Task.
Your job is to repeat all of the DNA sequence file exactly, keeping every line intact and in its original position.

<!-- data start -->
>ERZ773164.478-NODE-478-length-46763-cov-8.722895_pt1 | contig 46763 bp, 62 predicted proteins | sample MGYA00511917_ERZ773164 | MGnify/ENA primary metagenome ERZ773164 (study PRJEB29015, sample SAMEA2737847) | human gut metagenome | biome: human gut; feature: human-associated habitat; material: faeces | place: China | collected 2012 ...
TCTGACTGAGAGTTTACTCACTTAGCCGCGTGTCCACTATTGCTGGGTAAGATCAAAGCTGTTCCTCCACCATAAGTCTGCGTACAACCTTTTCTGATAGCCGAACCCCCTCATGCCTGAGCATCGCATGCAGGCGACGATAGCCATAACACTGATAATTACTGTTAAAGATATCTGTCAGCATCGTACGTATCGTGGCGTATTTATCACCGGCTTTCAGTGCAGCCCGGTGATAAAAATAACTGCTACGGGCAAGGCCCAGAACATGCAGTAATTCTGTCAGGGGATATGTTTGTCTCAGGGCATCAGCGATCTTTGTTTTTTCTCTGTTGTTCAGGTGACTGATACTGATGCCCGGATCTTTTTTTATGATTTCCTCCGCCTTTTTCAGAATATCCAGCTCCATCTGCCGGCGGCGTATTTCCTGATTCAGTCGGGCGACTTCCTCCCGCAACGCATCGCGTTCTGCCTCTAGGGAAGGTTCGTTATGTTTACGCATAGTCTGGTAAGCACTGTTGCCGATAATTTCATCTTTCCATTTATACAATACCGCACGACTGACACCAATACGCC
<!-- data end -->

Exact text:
>ERZ773164.478-NODE-478-length-46763-cov-8.722895_pt1 | contig 46763 bp, 62 predicted proteins | sample MGYA00511917_ERZ773164 | MGnify/ENA primary metagenome ERZ773164 (study PRJEB29015, sample SAMEA2737847) | human gut metagenome | biome: human gut; feature: human-associated habitat; material: faeces | place: China | collected 2012 ...
TCTGACTGAGAGTTTACTCACTTAGCCGCGTGTCCACTATTGCTGGGTAAGATCAAAGCTGTTCCTCCACCATAAGTCTGCGTACAACCTTTTCTGATAGCCGAACCCCCTCATGCCTGAGCATCGCATGCAGGCGACGATAGCCATAACACTGATAATTACTGTTAAAGATATCTGTCAGCATCGTACGTATCGTGGCGTATTTATCACCGGCTTTCAGTGCAGCCCGGTGATAAAAATAACTGCTACGGGCAAGGCCCAGAACATGCAGTAATTCTGTCAGGGGATATGTTTGTCTCAGGGCATCAGCGATCTTTGTTTTTTCTCTGTTGTTCAGGTGACTGATACTGATGCCCGGATCTTTTTTTATGATTTCCTCCGCCTTTTTCAGAATATCCAGCTCCATCTGCCGGCGGCGTATTTCCTGATTCAGTCGGGCGACTTCCTCCCGCAACGCATCGCGTTCTGCCTCTAGGGAAGGTTCGTTATGTTTACGCATAGTCTGGTAAGCACTGTTGCCGATAATTTCATCTTTCCATTTATACAATACCGCACGACTGACACCAATACGCC